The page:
The Invisible Man Made by Robots


Pushing the boundaries of creative filmmaking, 6 Degrees Romania and MRMC created a new short film using a combination of advanced motion techniques, 3 Bolts, timelapse and performance capture to bring the classic story to life.


The Invisible Man, titled “TIM” was shot in Romania and captured by 6 Degrees — a hub of talented creatives who specialise in filmmaking and bringing complex ideas to the screen. The primary objective of this project was to push the boundaries of traditional filmmaking techniques. The team aimed to not only use robots to film it but also utilize them as model movers, mimicking human movements and ultimately ‘becoming’ the invisible man protagonist. The result is a continuous shot taking the viewer on a journey of clues, culminating in a ‘loop’ that leaves the spectator asking questions, and ultimately, rewatching it to answer them.

“In essence, our end goal was to showcase that if it can be imagined, it can be accomplished through the utilization of state-of-the-art technologies.”

Radu Stefan Fulga — Motion Control Op, VFX & DOP

6 Degrees


The process of recreating The Invisible Man involved numerous challenges, necessitating the implementation of various motion control techniques. These included multipass shooting, robotic movements that looked human, seamless time dilation and constriction during camera passes, slow and high-speed motion, time-lapse sequences, pixel-perfect synchronisation between three Bolt Cinebot systems, utilisation of numerous custom-built rigs, and the use of cutting-edge performance capture systems on set.


The Solution

Motion control was indispensable for accurately replicating and emulating the movements of the invisible man. To achieve this, a custom set was constructed, accommodating 3 Bolt systems to meticulously capture all the necessary data for post-production. By utilising Flair and the MRMC Tracker App, the robots would recreate human movements, enabling them to simulate actions like filling a kettle and making a cup of coffee.

Accurate timing, triggering, and blocking was crucial for effectively layering all the passes together. The camera movements were adjusted to account for timing variations, allowing for the flexible adjustment of the speed of the plates and passes as required. As a result of these independent passes, it was possible to capture a combination of frame rates, seamlessly transitioning from real-time footage at 25fps to a timelapse effect captured at 1fps. This combination of slow natural movement, high-speed, time-lapse, and slow motion during a continuous shot is only possible with motion control.

Creating the Invisible Man

In collaboration with CGI and animation studio FrameBreed and Digital Stage, employing their cutting-edge technologies, Vicon, a comprehensive performance capture system was implemented on set. This system, powered by a network of 12 cameras, allowed the crew to record and translate real-world movements into the digital environment.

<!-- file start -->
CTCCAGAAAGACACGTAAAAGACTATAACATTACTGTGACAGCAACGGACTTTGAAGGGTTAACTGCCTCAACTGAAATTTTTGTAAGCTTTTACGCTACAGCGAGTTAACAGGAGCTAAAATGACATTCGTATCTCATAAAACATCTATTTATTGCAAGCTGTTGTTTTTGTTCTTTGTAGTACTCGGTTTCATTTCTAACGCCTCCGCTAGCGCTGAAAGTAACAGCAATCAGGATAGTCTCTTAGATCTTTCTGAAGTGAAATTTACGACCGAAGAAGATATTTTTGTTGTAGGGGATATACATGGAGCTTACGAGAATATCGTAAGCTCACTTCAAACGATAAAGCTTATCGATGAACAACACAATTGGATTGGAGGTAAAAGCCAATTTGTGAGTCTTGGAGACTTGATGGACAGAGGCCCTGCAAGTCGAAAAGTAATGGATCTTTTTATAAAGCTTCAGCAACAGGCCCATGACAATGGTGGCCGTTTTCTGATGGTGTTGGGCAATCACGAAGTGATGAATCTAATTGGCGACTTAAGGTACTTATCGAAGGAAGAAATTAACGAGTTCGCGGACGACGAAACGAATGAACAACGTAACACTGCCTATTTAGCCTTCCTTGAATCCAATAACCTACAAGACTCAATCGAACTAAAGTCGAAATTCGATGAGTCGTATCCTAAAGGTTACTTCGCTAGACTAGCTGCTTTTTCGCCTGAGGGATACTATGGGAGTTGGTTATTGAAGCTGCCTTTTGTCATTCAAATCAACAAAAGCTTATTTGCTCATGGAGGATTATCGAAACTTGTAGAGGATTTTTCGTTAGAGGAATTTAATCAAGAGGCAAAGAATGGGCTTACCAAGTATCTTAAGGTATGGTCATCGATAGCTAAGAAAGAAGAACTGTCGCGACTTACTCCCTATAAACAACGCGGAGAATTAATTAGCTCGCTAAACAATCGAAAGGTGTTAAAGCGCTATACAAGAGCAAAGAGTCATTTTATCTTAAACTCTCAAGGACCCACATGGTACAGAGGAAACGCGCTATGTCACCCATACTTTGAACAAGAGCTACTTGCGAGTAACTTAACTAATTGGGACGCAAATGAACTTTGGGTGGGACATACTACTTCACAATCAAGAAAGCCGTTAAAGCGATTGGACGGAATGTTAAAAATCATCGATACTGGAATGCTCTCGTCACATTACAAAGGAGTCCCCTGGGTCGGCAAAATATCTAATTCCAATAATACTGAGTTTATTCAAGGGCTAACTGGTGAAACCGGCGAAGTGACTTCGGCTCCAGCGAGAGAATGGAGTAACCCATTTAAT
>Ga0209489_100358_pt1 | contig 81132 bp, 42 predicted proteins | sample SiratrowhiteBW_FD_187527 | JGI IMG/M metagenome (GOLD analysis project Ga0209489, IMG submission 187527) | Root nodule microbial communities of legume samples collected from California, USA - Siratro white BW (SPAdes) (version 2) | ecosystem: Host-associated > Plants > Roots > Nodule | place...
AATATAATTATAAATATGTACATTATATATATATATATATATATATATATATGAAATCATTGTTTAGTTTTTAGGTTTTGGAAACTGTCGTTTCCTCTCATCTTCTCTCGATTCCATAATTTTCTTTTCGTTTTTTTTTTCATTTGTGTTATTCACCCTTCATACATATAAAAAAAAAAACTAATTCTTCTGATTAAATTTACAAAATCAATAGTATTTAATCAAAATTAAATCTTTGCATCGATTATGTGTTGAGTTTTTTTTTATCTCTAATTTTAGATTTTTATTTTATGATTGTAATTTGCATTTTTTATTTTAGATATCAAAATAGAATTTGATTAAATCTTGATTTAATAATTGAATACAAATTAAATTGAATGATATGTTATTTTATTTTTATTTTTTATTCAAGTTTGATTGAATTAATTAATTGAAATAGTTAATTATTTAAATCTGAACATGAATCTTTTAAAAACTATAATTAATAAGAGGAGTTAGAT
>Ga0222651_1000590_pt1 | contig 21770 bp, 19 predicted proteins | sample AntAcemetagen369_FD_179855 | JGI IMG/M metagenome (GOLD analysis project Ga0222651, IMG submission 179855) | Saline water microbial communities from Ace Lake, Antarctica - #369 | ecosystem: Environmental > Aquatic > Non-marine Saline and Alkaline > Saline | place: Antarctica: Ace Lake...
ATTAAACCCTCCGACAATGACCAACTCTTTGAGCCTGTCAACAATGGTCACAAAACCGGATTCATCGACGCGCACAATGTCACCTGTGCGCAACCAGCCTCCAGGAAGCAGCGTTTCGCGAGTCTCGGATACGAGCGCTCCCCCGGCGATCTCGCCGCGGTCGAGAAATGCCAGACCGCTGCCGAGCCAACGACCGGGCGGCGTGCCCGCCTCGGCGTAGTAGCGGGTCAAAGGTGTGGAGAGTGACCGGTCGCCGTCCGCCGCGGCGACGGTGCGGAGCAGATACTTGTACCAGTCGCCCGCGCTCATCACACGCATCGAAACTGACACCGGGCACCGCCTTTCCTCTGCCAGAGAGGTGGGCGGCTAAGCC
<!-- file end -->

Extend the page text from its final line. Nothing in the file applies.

In order to realistically depict the Invisible Man’s attire in full CGI, an actor from Digital Stage was used to perform the actions on set. These live performances were used to generate accurate physics simulations of the clothing, capturing the unique way they moved and interacted based on the actor’s actual movements.

Bolt X and Flair Precision

By leveraging the precision of the Bolt X system, the camera move export capabilities of the Flair software, and the accuracy of the Vicon performance capture system, the team were able to seamlessly integrate a full CGI character into a real-world environment. This was achieved by shooting one take with the actor and one clean plate, allowing the CGI character to be perfectly aligned with the live-action footage during post-production.

This process created a convincing illusion of the Invisible Man, enabling viewers to look inside his clothes and perceive the character as being genuinely there, rather than just a product of cheap tricks or visual sleight of hand.

Flair’s ability to export the camera move for CGI also facilitated the incorporation of intricate 3D details within the one-shot film, defying physics, and smoothly transitioning into a complete CGI and performance capture scene in an apartment building hallway. This seamless integration ensured perfect matching in post-production and eliminated the need for separate 3D tracking of the scene.



Mark Robert’s Motion Control
6 Degrees Romania

Cutare Film – @Cutarefilm
Cinema Lights – @Cinema_lighs_grip
Creative Gang Studio
Framebreed Studio – @framebreedstudio
Digital Stage
Kodiak Alpha – @Oanamariaursachi
Sky Studio 21
Visual Effects Studio
Dropia VFX

Radu Stefan Fulga @Raduunkle
Damian Groves
Director: Damian Groves – @Antondamiangroves
Cinematographer | MoCo Supervisor & Operator | VFX Supervisor | VFX Artist | Grading:
Radu Stefan Fulga

Additional MoCo Operator:
Cosmin Fericean
Art Director:
Tibi Hristu

SFX | Visual Engineer:
Dan Sibisan @Dansibisan

Other Case Studies

Contact Us